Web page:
elevated concentrations of cesium-137 of about 370 Becquerels/ml [1 x
10-2 Ci/ml].

A number of obsolete piping lines from the original pool cleanup and
cooling system remained in the SFP and were potential siphon paths that
could reduce the pool level.

Because the SFP gate was not installed it could not have prevented a
draindown of the pool if the fuel transfer pool or tunnel had emptied.
The NRC inspectors noted that the gaskets and steel mating surfaces for
the spent fuel gate had been exposed to adverse biological, chemical,
and radiological conditions that may have affected their ability to seal
had the gate been installed.

The licensee had no SFP leak detection or water inventory program.  The
observed cracks in the unlined concrete pool indicated a potential for
pool leakage. .
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27, 1994                                                               Page 3
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The following additional information was not included in NRC Bulletin 94-01:

Service water to Unit 1 had been isolated on January 24, 1994 because of
a rupture of service water piping in the off-gas filter building.  Had
the service water not been isolated, the leakage into the Unit 1
containment would have been greater and may have challenged containment
integrity.  A number of other pressurized water lines were isolated
outside of the Unit 1 containment but the valves were not locked out or
red tagged to provide positive control.  These lines could have flooded
the containment if opened and a rupture occurred inside the containment.

An inspection of the SFP transfer tunnel by a remotely-controlled
submersible camera found cracks in the concrete floor of the tunnel that
could be pathways for SFP water leakage.

A number of discrepancies in licensee actions with respect to docketed
decommissioning plan submittals were found.  These included (1) failure
to appoint a project manager for the Unit 1 decommissioning activities,
(2) failure to have systems operable that were stated to be operable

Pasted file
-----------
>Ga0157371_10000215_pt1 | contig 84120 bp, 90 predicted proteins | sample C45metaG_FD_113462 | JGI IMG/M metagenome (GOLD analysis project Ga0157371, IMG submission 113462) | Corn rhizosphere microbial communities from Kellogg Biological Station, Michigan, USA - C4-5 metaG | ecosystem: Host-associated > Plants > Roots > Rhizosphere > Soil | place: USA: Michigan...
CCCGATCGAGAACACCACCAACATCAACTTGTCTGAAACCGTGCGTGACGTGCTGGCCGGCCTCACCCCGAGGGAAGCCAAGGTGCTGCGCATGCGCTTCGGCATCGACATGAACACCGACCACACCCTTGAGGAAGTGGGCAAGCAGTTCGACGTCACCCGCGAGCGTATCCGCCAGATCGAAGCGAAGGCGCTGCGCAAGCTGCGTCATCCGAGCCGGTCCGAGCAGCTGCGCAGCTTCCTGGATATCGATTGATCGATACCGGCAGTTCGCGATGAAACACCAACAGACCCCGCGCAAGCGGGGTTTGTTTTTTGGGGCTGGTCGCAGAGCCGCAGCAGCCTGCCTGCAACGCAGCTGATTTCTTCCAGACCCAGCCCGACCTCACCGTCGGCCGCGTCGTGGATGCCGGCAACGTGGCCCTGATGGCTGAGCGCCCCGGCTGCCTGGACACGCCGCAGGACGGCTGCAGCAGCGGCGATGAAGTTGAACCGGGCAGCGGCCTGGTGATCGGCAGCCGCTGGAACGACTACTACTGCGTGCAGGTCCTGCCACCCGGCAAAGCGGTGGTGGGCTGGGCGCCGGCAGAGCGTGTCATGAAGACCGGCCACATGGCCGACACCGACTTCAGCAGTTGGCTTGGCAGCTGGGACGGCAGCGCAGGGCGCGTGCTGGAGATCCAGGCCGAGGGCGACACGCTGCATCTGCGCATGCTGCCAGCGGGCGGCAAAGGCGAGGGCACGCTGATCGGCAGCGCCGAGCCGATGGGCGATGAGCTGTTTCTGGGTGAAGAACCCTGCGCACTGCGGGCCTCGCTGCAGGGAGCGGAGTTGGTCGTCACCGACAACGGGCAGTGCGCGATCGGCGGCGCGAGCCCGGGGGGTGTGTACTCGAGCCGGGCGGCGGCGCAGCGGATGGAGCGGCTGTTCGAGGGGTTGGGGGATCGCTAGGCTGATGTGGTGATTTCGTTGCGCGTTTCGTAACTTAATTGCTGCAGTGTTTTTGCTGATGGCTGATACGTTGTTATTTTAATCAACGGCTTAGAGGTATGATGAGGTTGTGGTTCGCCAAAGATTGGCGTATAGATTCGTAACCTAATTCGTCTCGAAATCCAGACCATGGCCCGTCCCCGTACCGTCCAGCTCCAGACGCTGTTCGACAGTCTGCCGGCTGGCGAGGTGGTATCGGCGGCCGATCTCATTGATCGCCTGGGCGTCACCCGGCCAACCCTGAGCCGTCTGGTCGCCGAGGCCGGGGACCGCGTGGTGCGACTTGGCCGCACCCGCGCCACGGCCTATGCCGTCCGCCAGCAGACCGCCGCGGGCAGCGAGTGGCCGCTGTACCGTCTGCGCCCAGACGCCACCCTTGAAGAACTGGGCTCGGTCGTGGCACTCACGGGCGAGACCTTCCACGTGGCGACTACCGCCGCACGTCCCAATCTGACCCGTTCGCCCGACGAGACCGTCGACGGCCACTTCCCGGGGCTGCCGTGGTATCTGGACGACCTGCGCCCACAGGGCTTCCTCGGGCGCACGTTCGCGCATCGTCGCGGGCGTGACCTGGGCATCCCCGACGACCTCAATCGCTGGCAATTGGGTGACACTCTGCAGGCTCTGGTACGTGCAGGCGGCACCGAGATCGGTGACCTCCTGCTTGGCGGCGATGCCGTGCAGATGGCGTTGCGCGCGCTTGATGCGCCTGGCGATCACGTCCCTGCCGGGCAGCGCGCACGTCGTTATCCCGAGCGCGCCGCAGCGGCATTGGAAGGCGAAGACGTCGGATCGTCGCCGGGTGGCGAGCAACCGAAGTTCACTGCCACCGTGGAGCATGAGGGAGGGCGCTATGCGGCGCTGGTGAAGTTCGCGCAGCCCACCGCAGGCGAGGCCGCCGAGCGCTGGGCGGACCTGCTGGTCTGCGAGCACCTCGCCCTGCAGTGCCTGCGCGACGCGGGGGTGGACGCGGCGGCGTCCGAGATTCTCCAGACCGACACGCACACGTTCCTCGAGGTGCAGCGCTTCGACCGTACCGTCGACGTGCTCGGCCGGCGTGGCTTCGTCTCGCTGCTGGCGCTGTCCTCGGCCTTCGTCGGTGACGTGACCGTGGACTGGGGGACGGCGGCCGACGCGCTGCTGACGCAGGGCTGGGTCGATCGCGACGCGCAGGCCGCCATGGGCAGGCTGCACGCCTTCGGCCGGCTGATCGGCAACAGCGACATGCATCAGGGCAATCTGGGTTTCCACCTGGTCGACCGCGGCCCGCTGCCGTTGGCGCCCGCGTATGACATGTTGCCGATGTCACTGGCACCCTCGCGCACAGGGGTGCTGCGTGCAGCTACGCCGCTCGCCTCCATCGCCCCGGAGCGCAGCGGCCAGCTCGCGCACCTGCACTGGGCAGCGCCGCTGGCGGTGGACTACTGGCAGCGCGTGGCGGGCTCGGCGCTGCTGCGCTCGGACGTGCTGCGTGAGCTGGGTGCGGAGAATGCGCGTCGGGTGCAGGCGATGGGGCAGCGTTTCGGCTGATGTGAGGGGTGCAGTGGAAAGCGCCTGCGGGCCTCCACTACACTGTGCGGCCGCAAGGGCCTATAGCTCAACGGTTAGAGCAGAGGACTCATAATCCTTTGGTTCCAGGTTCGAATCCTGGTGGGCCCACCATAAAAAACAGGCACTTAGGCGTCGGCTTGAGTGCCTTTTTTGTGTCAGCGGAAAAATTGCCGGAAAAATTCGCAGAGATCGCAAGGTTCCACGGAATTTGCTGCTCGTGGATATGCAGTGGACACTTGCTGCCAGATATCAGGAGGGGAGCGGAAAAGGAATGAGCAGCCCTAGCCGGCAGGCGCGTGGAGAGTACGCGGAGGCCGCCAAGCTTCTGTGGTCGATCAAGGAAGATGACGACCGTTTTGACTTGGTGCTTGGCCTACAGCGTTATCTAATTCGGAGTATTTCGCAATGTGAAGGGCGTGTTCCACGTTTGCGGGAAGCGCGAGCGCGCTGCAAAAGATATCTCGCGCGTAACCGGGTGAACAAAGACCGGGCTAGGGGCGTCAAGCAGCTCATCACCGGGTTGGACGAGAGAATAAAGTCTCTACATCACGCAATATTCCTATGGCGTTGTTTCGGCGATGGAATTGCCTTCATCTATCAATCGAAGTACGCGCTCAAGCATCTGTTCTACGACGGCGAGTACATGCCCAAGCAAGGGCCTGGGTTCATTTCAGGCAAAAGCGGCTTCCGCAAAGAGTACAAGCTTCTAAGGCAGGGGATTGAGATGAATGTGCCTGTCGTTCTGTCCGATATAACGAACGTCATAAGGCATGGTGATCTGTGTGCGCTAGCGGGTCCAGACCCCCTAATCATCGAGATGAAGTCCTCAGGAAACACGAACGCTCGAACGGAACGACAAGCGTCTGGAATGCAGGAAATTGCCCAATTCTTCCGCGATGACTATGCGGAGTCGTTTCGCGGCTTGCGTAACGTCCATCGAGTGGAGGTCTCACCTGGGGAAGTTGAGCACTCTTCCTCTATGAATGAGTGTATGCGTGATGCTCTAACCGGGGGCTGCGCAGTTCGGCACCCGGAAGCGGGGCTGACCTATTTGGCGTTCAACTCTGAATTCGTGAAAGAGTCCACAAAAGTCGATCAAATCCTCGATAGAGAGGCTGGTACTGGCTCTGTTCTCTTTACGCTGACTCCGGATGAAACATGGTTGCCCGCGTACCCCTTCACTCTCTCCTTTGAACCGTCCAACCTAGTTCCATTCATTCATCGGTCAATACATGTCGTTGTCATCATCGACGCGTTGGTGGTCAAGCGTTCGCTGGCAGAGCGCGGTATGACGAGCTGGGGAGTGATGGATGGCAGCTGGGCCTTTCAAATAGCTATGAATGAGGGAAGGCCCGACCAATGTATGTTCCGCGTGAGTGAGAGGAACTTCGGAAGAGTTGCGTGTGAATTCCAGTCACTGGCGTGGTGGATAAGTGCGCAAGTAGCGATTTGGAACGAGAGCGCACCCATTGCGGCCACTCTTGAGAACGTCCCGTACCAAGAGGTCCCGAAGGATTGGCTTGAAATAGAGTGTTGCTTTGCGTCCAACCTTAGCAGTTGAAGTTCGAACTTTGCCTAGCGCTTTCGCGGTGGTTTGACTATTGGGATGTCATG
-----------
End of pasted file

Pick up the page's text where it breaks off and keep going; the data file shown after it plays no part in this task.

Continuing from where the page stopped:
including a system for containment heating, (3) failure to implement a
commitment to install an Eberline Model SPING 3A air monitor in the fuel
storage building, (4) failure to have service water and certain other
systems drained or properly laid up so as not to be challenged by
temperature extremes, and (5) failure to maintain ventilation exhaust
flow rates in the containment sphere and the fuel storage building.

In addition to the above conditions the NRC inspectors also noted the
following programmatic inadequacies:

The site audit and quality verification program focused on the operating
reactors at Units 2 and 3.  Because of the emphasis on the operating
reactors, audits and safety evaluations for the site were not rigorously
implemented for Unit 1 or did not include the Dresden 1 systems and
programs.

The licensee could not provide any safety evaluation performed to
support the decision to terminate heating of the Unit 1 containment.

The inspection team concluded that the layup of the plant and storage of spent
fuel at Dresden 1 was not well managed or maintained for a period of years and
that weaknesses existed in the site quality audit and inspection programs.
Further, safety reviews of changes to Dresden 1 systems such as termination of
heating and ventilation for the containment were apparently not performed or
not adequately reviewed to determine the safety consequences of the changes.
Interviews with personnel at the Dresden site (which includes two operating
units in addition to Dresden 1) showed that, in part, the weaknesses
identified above were based on an incorrect belief that Dresden 1 could not
cause a serious safety problem because it was permanently shut down.  This
belief resulted in audits and safety evaluations that were not rigorously
implemented or that did not include the Dresden 1 systems and programs.
However, as noted above, significant safety considerations did exist.
.                                          IN 94-38
                                          May 27, 1994
                                          Page 4 of 4


This information notice requires no specific action or written response.  If
you have any questions about the information in this notice, please contact
one of the persons listed below or the appropriate NRC project manager.

/s/'d by JTGreeves/for /s/'d by AEChaffee/for


Malcolm R. Knapp, DirectorBrian K. Grimes, Director
Division of Waste Management    Division of Operating Reactor Support
Office of Nuclear Material SafetyOffice of Nuclear Reactor Regulation
  and Safeguards

Technical contacts:  James McCormick-Barger, RIII
               (708) 829-9872

               Richard Dudley, NRR
               (301) 504-1116

   Larry Bell, NMSS
   (301) 504-2171

Attachments:
1.  List of Recently Issued NRC Information Notices
2.  List of Recently Issued NMSS Information Notices